I do agree that MHWGO is an odd fish – it’s closer to an advertisement than an ordinary record (so maybe ‘I’d Like To Teach the World To Sing’ and ‘First Time’ are useful comparisons). But the thing that it does really well is something that’s incredibly hard to do and we’re unlikely to see anything like it again.

    A few other notes:
    1. The 20 second or so comedown with Celine crooning/intoning to close is bee-yootiful. If that was really one demo take…
    2. The weakest, most French&Saunders-inviting moment for me is the backing vox at 2m43s ‘Why does the heart go on?’ Awful. Prevents an 8 from me for sure.
    3. The single mix of MHWGO is 25 sec shorter, much more trebly (fewer held bass notes, guitar added, lots of other sweetening changes) than the soundtrack album version. I much prefer it.
    4. The knives originally came out for the movie because it wasn’t finished in time for its summer release date, and it got pushed back to November 1997. Plenty assumed the worst, and Late Night comics and others feasted for months on the supposed preposterousness of a gazillion dollars being spent on a story where we all know the ending ahead of time (‘It sinks. Haw haw.’). Cameron had the last laugh of course, though not with movie snobs. I like Titanic quite a lot (and I’m very glad to have seen it on a huge screen) but 1997 was an awesome year for film, and T wouldn’t make my top 10, probably not my top 15.

  27. 57
    Tom on 26 Apr 2014 #

    You’re absolutely right about the video, which is a very interesting point – of course that kind of video/music matching has become part of the grammar of film and TV fandom even if it’s not something pop video makers try and do. So perhaps the MYWGO video is a kind of grandmother of the modern fanvid!

  28. 58
    Ed on 26 Apr 2014 #

    The reviews of ‘Titanic’ were generally but not universally positive – says Wikipedia – but the Academy *loved* it. It won 11 Oscars, as many as any film in history, up there with ‘Ben Hur’ and ‘The Lord of the Rings: The Return of the King’: another two great thundering middlebrow epics. One of those Oscars was for MHWGO, which got Best Original Song.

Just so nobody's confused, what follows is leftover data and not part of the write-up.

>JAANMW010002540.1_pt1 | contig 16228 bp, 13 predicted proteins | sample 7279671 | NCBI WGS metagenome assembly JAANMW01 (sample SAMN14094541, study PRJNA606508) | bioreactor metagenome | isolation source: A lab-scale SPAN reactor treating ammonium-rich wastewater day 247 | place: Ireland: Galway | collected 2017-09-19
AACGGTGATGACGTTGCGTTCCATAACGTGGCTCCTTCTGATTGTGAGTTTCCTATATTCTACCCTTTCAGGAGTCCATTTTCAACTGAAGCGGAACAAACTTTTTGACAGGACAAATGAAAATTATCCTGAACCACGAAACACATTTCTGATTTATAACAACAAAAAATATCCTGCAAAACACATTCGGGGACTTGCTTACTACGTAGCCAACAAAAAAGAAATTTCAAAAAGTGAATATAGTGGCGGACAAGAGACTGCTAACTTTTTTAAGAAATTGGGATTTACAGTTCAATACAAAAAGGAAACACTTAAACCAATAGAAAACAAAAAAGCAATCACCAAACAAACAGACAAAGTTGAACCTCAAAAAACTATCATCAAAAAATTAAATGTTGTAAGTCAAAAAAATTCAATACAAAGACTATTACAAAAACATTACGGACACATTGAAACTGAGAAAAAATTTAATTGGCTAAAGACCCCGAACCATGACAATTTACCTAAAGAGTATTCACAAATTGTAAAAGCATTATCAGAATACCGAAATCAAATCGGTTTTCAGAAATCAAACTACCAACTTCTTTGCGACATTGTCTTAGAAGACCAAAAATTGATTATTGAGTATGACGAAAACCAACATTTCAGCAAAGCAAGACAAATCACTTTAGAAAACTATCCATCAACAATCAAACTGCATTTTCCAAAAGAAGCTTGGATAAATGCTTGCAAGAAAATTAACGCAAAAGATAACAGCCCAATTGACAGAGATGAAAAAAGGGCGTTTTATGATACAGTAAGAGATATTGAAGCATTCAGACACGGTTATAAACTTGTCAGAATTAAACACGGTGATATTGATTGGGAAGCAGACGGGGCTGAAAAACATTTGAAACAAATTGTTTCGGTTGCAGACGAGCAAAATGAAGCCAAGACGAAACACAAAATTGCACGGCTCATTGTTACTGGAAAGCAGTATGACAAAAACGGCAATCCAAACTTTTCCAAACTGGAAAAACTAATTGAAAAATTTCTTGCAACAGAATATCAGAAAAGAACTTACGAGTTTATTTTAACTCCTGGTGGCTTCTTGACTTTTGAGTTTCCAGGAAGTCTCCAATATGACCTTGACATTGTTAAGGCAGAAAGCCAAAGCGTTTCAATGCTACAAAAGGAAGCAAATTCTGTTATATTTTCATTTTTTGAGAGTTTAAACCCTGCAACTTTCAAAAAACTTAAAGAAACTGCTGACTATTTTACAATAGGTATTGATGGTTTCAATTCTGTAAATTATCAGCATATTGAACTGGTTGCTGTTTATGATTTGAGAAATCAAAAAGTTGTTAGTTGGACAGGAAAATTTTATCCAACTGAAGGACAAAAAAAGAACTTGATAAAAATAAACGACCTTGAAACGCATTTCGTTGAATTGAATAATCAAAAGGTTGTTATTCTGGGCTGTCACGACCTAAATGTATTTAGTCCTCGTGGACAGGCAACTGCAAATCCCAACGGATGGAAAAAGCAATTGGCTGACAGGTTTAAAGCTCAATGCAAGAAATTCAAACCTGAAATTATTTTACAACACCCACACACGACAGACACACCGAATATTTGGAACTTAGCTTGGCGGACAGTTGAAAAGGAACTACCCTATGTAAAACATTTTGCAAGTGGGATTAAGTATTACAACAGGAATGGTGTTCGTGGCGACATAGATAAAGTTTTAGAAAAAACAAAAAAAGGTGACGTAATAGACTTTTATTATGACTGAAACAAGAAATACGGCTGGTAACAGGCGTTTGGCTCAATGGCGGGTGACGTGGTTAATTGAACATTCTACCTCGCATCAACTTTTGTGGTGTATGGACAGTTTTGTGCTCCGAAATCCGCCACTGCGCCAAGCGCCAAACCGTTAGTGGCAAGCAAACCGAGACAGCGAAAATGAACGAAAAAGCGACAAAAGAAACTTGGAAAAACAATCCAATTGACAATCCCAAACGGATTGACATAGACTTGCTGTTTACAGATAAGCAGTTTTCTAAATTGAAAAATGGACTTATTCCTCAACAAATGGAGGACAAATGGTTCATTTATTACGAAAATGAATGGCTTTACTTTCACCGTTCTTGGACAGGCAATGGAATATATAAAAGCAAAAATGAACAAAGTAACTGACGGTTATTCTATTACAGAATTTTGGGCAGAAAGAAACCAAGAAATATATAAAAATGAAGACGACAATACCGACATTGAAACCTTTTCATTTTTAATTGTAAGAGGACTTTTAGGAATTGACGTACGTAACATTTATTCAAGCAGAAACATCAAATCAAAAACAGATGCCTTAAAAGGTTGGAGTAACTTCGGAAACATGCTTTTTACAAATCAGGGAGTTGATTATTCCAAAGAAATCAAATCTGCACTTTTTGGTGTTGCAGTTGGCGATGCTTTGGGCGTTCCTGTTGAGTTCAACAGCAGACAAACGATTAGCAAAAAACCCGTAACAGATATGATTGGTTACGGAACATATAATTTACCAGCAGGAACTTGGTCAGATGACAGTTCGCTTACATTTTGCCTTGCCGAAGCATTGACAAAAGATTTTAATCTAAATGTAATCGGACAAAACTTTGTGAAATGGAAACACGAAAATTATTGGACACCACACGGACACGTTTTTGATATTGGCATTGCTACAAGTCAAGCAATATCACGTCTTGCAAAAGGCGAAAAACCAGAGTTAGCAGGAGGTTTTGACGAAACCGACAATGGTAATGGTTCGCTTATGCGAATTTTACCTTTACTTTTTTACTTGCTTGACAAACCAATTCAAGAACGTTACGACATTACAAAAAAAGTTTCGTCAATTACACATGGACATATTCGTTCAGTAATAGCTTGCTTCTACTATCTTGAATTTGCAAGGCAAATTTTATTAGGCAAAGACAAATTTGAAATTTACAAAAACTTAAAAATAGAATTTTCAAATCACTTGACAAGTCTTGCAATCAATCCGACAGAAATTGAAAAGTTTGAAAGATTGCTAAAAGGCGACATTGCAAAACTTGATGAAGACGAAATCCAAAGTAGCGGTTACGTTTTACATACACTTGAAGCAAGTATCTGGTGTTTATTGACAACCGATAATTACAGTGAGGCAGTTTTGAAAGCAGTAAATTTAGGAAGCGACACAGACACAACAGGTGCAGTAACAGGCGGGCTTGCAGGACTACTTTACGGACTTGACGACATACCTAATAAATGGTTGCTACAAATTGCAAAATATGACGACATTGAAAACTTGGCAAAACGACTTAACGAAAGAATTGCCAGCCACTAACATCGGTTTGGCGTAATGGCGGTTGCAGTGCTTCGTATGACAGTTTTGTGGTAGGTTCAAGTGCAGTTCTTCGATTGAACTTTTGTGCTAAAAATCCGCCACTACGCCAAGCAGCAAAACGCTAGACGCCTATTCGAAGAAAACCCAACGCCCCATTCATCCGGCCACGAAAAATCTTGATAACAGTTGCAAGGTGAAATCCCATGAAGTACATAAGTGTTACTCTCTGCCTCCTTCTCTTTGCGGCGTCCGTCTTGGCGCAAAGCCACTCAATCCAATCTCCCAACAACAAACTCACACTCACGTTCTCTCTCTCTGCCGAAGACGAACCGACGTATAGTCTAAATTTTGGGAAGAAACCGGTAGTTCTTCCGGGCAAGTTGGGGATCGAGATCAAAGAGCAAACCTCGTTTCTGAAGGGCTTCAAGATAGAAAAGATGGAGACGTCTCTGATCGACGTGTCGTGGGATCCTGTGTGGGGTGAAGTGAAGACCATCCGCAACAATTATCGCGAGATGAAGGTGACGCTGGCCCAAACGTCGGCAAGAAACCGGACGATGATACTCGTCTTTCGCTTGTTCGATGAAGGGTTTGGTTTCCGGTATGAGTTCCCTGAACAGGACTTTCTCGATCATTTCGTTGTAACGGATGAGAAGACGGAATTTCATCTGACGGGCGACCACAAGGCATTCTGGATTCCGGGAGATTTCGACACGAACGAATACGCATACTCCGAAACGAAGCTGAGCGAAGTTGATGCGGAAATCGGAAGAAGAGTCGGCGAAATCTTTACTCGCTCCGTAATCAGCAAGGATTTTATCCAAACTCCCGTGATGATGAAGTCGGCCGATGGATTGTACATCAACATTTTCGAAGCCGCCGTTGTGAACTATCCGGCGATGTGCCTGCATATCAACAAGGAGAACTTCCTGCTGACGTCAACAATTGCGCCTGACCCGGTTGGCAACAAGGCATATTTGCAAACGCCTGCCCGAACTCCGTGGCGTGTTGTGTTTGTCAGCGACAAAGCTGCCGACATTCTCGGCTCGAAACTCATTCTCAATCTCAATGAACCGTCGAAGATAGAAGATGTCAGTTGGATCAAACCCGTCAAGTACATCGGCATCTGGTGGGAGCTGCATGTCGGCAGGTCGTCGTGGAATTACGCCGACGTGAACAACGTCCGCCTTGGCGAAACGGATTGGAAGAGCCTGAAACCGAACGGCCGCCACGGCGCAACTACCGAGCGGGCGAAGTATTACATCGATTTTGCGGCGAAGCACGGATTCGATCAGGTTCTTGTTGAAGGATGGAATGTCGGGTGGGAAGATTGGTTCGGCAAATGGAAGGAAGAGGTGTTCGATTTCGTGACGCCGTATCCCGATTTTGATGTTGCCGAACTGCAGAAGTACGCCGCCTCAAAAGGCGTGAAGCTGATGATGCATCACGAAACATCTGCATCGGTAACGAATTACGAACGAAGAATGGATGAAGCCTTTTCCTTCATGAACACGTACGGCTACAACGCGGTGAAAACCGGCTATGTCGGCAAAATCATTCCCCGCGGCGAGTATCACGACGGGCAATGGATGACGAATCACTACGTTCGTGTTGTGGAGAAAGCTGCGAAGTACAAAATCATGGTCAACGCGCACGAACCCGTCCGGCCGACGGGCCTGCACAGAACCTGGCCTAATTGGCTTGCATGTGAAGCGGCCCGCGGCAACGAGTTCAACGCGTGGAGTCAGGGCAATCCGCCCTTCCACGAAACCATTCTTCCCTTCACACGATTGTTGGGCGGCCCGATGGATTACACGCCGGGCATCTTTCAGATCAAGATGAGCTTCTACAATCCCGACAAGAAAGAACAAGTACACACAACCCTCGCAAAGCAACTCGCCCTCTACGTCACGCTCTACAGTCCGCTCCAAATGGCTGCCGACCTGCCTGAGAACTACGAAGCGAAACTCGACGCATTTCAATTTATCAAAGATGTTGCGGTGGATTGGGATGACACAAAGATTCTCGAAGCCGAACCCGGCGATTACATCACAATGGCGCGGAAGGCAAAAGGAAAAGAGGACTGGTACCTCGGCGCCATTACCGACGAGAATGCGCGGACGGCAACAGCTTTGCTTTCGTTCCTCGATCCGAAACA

It’s not a terrible movie: the leads are charming and the sinking itself is undeniably impressive, although probably only if as Rory says @17 you see it on a big enough screen. The class war stuff seems cartoonish but apparently has some historical basis, so maybe it’s just the reality that was grotesque.

    As Swanstep says, the modern-day framing device with old Rose is superfluous and slows it down badly. Spielberg uses a similar device more economically and a million times more effectively in ‘Saving Private Ryan’, which was shot around the same time, although slightly later. I wonder who stole the idea from whom

    I don’t really think they made a mistake in giving ‘Titanic’ the Oscar for best picture, though; at least not when you see what it was up against. On a shortlist of nominees that also included ‘The Full Monty’, ‘As Good as it Gets’, ‘Good Will Hunting’ and ‘LA Confidential’, I can’t really think that there was an obviously more deserving candidate that missed out.

    IIRC, this was around the time there was a lot of angst about how Hollywood couldn’t make intelligent, exciting commercial movies any more, the way it could in the 70s. Certainly looking at the 2013 list, which includes many great films and one hands down masterpiece for the ages, things seem to have improved a lot since the 90s.

  29. 59
    Ed on 26 Apr 2014 #

    The latest example of the multiple viewing phenomenon seems to have been ‘Frozen’, which a friend of mine took his daughter to at least four times.

    That has a truly great song, also Oscar winning, in ‘Let it Go’, but sadly that now looks unlikely to make an appearance here.

  30. 60
    sukrat unlogged in SEATTLE on 26 Apr 2014 #

    I was maybe 11 when I first encountered the phenom of the repeat-view filmfan: a woman who had seen sound of music — so went the story — 300 times (actually I don’t recall the number, maybe it was 30). As fingerwaggily sage as only 11-yr-old boys can be, we judged her self-evidently mentally ill